Non Native English is better than none at all
If you are a monolingual parent, you may think it will be impossible to raise a bilingual child. You may think that only multilingual families, or parents who speak different languages can do this. Well if you do, you would be wrong. Laure and her husband are French natives living in France. Their dream was to raise bilingual kids. They have tried various different ways and continue to do so, including Laure speaking in her non native language, and teaching English herself.
Raising Bilingual Kids in French & English
Everybody has a dream. Mine is very simple. I would like bilingual kids. The challenge we face? My husband and I are French natives, living in France.
My name is Laure, I am the happy mom of 3 wonderful kids, full of energy:
- Owen, 8yo. That’s Mr. Curious, always asking questions about volcanos, how the world began, or telling me fun facts about animals.
- Liam, 5yo. That’s our Cheeky Monkey, a Spiderman lover, best liar in the world, he will look right at you and blame his brother for something he has done.
- Sienna, 4 months, our little princess, I tend to say she is going to be amazing, very quiet but adorable.
I am French woman, married to a French husband and we live in France. Not very multicultural you might think. But we took the decision to raise our kids in French AND in English, even though English is not our native language.
English, an international language
There are two main reasons we chose English as a second language:
English language is the most spoken language in the world (450 millions of people speak English as their first language and 750 millions of people have learnt English as a foreign language.) When you can speak English, it means you can travel in almost every country in the world, you will always find someone to speak to. This can not be said with French.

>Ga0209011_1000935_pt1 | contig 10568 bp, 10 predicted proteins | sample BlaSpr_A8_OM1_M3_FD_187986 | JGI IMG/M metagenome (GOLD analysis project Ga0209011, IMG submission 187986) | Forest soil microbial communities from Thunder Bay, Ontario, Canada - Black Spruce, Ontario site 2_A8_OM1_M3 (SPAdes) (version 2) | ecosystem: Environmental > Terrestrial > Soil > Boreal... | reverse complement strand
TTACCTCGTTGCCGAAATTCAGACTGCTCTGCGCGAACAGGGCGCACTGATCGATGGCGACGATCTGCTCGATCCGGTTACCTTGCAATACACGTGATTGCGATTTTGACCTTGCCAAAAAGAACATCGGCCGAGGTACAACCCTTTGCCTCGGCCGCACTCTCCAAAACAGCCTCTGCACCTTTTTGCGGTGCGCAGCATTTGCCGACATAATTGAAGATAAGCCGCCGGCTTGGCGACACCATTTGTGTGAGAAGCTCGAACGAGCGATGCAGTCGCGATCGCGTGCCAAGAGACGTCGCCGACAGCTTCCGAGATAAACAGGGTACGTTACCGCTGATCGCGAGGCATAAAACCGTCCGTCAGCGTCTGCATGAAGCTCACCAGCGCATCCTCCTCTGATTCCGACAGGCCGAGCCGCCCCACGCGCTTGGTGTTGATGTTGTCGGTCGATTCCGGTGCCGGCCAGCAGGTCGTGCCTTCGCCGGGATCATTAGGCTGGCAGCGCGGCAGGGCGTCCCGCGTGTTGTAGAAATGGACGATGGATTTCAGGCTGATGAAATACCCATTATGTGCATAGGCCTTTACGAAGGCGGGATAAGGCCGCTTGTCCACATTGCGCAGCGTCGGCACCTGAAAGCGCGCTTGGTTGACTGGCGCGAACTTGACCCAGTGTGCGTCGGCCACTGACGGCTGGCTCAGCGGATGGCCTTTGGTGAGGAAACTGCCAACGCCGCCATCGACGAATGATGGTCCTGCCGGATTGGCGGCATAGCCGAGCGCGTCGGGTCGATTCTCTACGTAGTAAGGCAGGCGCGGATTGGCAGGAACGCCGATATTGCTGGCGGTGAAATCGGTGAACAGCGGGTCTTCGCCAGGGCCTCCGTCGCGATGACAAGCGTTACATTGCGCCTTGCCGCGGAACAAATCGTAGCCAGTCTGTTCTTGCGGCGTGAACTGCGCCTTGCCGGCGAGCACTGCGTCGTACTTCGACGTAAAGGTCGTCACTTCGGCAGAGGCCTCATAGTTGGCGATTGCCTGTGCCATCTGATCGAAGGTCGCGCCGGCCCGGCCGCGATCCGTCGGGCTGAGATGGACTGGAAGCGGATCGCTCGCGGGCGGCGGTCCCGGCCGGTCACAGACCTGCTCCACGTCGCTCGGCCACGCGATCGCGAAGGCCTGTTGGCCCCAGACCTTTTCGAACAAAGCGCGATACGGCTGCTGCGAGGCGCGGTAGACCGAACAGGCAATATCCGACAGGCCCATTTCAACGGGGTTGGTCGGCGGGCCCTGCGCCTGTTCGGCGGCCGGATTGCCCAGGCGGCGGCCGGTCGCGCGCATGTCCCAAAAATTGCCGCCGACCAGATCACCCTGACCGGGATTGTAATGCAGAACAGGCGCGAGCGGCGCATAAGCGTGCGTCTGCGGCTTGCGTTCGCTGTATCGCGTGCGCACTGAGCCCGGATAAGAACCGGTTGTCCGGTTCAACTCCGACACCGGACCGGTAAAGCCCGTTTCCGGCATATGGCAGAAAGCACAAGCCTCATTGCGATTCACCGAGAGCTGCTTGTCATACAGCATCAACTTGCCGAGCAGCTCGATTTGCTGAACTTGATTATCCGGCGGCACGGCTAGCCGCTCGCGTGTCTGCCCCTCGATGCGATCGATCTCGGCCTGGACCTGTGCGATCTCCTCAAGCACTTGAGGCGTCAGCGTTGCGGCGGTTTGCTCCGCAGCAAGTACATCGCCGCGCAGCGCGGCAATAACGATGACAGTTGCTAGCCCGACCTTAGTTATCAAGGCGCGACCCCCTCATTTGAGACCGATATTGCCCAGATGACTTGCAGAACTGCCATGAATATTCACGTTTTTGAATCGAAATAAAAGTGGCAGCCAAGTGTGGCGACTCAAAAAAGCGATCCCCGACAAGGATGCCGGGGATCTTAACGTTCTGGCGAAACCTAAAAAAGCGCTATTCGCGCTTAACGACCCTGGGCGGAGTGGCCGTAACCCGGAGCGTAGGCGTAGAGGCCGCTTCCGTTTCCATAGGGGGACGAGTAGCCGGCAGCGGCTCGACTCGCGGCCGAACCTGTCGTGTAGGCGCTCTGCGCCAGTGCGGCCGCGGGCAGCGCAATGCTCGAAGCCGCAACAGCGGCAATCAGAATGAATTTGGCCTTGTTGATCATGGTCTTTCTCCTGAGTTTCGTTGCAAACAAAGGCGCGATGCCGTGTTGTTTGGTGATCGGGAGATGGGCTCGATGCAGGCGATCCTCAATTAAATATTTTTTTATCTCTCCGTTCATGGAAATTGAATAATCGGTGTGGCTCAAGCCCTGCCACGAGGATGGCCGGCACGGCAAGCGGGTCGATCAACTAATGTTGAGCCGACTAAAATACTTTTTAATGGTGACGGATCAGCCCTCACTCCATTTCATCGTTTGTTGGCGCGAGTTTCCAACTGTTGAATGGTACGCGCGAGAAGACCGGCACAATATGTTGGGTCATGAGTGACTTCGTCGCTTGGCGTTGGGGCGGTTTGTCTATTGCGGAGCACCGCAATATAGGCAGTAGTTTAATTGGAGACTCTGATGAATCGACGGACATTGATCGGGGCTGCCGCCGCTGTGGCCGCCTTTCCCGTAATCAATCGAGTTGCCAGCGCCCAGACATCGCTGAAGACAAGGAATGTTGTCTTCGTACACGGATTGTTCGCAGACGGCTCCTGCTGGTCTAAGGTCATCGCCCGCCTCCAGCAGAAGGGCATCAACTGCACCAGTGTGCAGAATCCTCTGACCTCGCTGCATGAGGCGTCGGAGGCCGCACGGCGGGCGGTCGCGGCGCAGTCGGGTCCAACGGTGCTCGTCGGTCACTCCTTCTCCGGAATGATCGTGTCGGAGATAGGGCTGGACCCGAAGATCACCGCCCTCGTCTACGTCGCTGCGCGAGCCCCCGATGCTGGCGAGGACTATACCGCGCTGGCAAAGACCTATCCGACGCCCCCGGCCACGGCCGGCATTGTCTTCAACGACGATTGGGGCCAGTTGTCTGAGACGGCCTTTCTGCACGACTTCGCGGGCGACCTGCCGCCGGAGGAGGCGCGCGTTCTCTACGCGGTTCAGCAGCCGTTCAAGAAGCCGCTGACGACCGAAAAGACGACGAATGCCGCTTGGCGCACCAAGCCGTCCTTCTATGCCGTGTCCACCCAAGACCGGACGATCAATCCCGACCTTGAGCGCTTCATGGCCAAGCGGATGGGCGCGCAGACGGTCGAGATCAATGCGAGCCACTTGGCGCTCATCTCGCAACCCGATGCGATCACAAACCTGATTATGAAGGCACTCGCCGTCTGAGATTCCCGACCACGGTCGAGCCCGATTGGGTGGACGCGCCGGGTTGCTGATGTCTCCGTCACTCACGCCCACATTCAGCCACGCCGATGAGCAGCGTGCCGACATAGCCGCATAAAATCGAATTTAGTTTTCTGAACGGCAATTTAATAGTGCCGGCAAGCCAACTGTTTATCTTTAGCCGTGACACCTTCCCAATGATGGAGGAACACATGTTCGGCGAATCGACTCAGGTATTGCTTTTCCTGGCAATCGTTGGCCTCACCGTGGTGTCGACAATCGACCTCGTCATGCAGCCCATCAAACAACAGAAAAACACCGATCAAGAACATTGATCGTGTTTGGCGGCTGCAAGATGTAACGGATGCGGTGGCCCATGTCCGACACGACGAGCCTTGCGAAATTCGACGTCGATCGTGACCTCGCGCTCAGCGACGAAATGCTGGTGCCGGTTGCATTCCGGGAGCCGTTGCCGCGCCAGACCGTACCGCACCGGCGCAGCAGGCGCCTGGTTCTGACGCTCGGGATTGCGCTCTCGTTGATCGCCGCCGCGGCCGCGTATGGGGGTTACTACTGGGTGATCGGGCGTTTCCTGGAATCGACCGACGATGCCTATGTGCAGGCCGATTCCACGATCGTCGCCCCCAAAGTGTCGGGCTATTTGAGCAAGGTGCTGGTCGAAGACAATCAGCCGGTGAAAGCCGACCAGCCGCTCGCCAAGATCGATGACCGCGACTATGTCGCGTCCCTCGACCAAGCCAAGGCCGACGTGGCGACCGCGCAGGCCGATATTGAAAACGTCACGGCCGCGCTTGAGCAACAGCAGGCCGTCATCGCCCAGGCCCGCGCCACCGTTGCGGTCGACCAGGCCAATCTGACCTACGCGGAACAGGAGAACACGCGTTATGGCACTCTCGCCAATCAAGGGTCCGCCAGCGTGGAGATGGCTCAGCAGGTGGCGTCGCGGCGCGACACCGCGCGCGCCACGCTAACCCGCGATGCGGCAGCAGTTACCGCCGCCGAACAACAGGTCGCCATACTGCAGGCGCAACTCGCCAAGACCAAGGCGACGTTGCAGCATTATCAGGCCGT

I love the English language. For as long as I can remember, I have always been interested in the English language, even before studying it. I remember when I was younger, looking up to my sister learning her English vocabulary lists, trying myself to say aloud these weird sounding words.
I spent a year in England, in Manchester more than 10 years ago. First, for a 3 months internship and then year later, I came back with my now husband, to work and improve our English level at the same time.
It was what I always wanted, to practice speaking in English all day long, improving a bit more every day I spent in that country. I realized I had so much to learn. After all these years studying English at school, I was very far away of being fluent.
English in the French Education System
I have always been one of the best in my English class. And you know what, after 11 years of learning English, I still wasn’t able to tell the difference between “bear” and “beer” when people talked to me in England. It was so hard to pronounce words with “th” sound.
Why ? Because in the French education system they place writing and grammar learning first, and don’t encourage students to speak in class. Some of my teachers hadn’t even lived in an English speaking country at all and their accent was not native English.
It’s not surprising that a French newspaper claimed in 2014 that France is 21 of 26 in Europe in English proficiency. We just don’t put enough emphasis on the English language.
So what happens when you tell your friends and family you want to teach your kids English?
When I say to people my kids learn English, I always feel myself judged. They are confused and don’t understand my decision, arguing that they will have time later to learn English and that I should focus on French first.
It makes me laugh because 100% people telling me that don’t even speak English, at all, so they themselves should know there is nothing to expect from English classes at school.
We do focus on French at home. I spend so much time with Owen, writing, reading and spelling words in French, every day. But why can’t we do both? Why can’t our kids be fluent in both from the start.